In addition to Robertson, the study team included: Arati Sharma, Nishit R. Trivedi, Melissa A. Zimmerman and Charles D. Smith, Department of Pharmacology, Penn State College of Medicine, Penn State Milton S. Hershey Medical Center, and David A. Tuveson, University of Pennsylvania.

Valerie Gliem | EurekAlert!
Further information:
http://www.psu.edu

More articles from Health and Medicine:

nachricht Biofilm discovery suggests new way to prevent dangerous infections
23.05.2017 | University of Texas at Austin

nachricht Another reason to exercise: Burning bone fat -- a key to better bone health
19.05.2017 | University of North Carolina Health Care

All articles from Health and Medicine >>>

The most recent press releases about innovation >>>

Die letzten 5 Focus-News des innovations-reports im Überblick:

Im Focus: Turmoil in sluggish electrons’ existence

An international team of physicists has monitored the scattering behaviour of electrons in a non-conducting material in real-time. Their insights could be beneficial for radiotherapy.

We can refer to electrons in non-conducting materials as ‘sluggish’. Typically, they remain fixed in a location, deep inside an atomic composite. It is hence...

Im Focus: Wafer-thin Magnetic Materials Developed for Future Quantum Technologies

Two-dimensional magnetic structures are regarded as a promising material for new types of data storage, since the magnetic properties of individual molecular building blocks can be investigated and modified. For the first time, researchers have now produced a wafer-thin ferrimagnet, in which molecules with different magnetic centers arrange themselves on a gold surface to form a checkerboard pattern. Scientists at the Swiss Nanoscience Institute at the University of Basel and the Paul Scherrer Institute published their findings in the journal Nature Communications.

Ferrimagnets are composed of two centers which are magnetized at different strengths and point in opposing directions. Two-dimensional, quasi-flat ferrimagnets...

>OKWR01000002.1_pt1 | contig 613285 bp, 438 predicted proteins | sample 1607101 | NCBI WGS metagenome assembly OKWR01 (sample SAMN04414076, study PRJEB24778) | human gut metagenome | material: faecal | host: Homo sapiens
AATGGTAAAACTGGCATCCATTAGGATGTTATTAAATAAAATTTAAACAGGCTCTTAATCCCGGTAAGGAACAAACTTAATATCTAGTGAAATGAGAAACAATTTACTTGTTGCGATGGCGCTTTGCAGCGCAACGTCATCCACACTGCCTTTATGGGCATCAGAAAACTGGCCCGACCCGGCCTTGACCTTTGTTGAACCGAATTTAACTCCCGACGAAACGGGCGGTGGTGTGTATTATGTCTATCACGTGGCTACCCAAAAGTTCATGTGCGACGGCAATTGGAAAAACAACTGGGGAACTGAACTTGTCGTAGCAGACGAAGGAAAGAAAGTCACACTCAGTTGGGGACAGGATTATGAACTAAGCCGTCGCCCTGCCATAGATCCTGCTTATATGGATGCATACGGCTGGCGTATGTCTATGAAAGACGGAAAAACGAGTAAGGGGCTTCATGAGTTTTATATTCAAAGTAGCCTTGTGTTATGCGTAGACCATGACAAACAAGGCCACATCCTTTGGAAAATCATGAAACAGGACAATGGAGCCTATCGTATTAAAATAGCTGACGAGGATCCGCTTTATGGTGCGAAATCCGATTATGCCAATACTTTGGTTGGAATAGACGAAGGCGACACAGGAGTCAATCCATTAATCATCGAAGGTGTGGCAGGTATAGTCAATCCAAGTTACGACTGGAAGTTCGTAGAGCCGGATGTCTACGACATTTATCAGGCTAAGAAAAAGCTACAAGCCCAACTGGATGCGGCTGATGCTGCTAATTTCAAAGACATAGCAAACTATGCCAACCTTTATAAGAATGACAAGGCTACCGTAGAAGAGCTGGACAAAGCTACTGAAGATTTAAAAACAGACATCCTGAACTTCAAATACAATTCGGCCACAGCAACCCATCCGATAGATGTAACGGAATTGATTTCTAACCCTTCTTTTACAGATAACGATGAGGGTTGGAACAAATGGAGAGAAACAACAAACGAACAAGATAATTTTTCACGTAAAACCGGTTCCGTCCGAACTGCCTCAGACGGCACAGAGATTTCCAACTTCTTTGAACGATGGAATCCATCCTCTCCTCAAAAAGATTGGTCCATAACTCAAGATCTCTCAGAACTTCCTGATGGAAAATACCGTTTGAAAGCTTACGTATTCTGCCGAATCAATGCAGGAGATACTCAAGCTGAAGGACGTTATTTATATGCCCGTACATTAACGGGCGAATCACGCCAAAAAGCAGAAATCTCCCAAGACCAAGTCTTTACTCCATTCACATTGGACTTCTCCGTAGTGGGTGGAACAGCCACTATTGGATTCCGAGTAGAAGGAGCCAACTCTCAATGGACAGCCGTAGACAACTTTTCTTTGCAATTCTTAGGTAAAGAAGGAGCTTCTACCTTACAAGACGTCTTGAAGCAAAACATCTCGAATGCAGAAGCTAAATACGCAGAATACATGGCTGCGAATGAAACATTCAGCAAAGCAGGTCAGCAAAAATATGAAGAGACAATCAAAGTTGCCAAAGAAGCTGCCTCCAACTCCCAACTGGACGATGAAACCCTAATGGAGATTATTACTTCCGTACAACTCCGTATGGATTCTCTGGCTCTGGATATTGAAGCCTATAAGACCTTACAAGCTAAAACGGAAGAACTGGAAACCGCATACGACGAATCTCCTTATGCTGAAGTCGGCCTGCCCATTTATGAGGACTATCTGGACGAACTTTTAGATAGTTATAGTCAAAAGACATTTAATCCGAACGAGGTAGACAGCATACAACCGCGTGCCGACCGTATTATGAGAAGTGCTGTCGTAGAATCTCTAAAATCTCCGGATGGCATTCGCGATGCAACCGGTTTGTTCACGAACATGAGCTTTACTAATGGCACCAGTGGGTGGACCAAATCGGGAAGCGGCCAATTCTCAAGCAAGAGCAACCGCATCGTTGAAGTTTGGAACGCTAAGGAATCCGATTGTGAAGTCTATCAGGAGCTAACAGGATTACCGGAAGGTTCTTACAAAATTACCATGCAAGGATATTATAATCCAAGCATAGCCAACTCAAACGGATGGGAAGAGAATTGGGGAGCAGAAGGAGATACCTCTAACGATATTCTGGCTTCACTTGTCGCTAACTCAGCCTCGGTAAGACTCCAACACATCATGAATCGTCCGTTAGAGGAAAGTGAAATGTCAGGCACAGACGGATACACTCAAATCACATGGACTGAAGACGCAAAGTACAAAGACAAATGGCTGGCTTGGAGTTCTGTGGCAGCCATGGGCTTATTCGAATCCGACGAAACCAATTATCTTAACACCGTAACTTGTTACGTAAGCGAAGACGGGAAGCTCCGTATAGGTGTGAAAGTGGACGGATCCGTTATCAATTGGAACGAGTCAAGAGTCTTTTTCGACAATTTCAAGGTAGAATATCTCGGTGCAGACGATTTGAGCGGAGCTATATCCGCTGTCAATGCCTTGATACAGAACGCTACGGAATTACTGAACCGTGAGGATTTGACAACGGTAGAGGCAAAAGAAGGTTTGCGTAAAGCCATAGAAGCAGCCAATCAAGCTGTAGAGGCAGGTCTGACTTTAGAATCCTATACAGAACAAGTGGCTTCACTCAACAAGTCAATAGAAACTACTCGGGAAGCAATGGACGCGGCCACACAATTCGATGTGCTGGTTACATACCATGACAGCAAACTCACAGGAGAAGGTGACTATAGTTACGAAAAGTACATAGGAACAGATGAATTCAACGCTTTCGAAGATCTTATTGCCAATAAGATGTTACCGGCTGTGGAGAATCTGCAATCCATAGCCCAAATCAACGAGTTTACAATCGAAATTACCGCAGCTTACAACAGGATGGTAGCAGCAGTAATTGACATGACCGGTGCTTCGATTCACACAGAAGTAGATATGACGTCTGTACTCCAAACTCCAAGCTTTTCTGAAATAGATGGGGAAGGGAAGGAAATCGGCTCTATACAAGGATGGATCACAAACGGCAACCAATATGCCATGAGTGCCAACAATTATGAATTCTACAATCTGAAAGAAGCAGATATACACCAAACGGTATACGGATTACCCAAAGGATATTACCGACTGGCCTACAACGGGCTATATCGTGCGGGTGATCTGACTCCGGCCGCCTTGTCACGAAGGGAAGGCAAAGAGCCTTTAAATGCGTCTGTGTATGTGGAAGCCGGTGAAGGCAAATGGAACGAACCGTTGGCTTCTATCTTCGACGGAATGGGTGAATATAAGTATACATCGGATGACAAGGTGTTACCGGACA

Im Focus: World's thinnest hologram paves path to new 3-D world

Nano-hologram paves way for integration of 3-D holography into everyday electronics

An Australian-Chinese research team has created the world's thinnest hologram, paving the way towards the integration of 3D holography into everyday...

Im Focus: Using graphene to create quantum bits

In the race to produce a quantum computer, a number of projects are seeking a way to create quantum bits -- or qubits -- that are stable, meaning they are not much affected by changes in their environment. This normally needs highly nonlinear non-dissipative elements capable of functioning at very low temperatures.

In pursuit of this goal, researchers at EPFL's Laboratory of Photonics and Quantum Measurements LPQM (STI/SB), have investigated a nonlinear graphene-based...

Im Focus: Bacteria harness the lotus effect to protect themselves

Biofilms: Researchers find the causes of water-repelling properties

Dental plaque and the viscous brown slime in drainpipes are two familiar examples of bacterial biofilms. Removing such bacterial depositions from surfaces is...

All Focus news of the innovation-report >>>

Anzeige

Anzeige

Event News

AWK Aachen Machine Tool Colloquium 2017: Internet of Production for Agile Enterprises

23.05.2017 | Event News

Dortmund MST Conference presents Individualized Healthcare Solutions with micro and nanotechnology

22.05.2017 | Event News

Innovation 4.0: Shaping a humane fourth industrial revolution

17.05.2017 | Event News

 
Latest News

Scientists propose synestia, a new type of planetary object

23.05.2017 | Physics and Astronomy

Zap! Graphene is bad news for bacteria

23.05.2017 | Life Sciences

Medical gamma-ray camera is now palm-sized

23.05.2017 | Medical Engineering

VideoLinks
B2B-VideoLinks
More VideoLinks >>>